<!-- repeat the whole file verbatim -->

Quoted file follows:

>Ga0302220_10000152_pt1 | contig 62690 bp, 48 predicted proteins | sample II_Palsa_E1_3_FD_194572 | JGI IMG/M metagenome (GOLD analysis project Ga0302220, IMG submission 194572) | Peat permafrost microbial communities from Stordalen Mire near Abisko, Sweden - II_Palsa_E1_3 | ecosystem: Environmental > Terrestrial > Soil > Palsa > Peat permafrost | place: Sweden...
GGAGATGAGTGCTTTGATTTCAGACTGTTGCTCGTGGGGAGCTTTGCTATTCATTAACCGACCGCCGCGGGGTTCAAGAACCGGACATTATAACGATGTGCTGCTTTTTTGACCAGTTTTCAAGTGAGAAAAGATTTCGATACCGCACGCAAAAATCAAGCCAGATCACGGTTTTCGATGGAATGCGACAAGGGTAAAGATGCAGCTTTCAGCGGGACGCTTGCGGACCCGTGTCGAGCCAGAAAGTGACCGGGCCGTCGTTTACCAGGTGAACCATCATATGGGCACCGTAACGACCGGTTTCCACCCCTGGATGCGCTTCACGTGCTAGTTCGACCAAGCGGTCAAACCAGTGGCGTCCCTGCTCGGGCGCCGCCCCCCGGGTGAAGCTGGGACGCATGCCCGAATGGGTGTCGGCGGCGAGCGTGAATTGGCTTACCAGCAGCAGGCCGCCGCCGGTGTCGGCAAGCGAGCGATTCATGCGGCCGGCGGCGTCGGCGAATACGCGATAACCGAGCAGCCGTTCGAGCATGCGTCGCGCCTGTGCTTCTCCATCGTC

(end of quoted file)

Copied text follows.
>Ga0302220_10000152_pt1 | contig 62690 bp, 48 predicted proteins | sample II_Palsa_E1_3_FD_194572 | JGI IMG/M metagenome (GOLD analysis project Ga0302220, IMG submission 194572) | Peat permafrost microbial communities from Stordalen Mire near Abisko, Sweden - II_Palsa_E1_3 | ecosystem: Environmental > Terrestrial > Soil > Palsa > Peat permafrost | place: Sweden...
GGAGATGAGTGCTTTGATTTCAGACTGTTGCTCGTGGGGAGCTTTGCTATTCATTAACCGACCGCCGCGGGGTTCAAGAACCGGACATTATAACGATGTGCTGCTTTTTTGACCAGTTTTCAAGTGAGAAAAGATTTCGATACCGCACGCAAAAATCAAGCCAGATCACGGTTTTCGATGGAATGCGACAAGGGTAAAGATGCAGCTTTCAGCGGGACGCTTGCGGACCCGTGTCGAGCCAGAAAGTGACCGGGCCGTCGTTTACCAGGTGAACCATCATATGGGCACCGTAACGACCGGTTTCCACCCCTGGATGCGCTTCACGTGCTAGTTCGACCAAGCGGTCAAACCAGTGGCGTCCCTGCTCGGGCGCCGCCCCCCGGGTGAAGCTGGGACGCATGCCCGAATGGGTGTCGGCGGCGAGCGTGAATTGGCTTACCAGCAGCAGGCCGCCGCCGGTGTCGGCAAGCGAGCGATTCATGCGGCCGGCGGCGTCGGCGAATACGCGATAACCGAGCAGCCGTTCGAGCATGCGTCGCGCCTGTGCTTCTCCATCGTC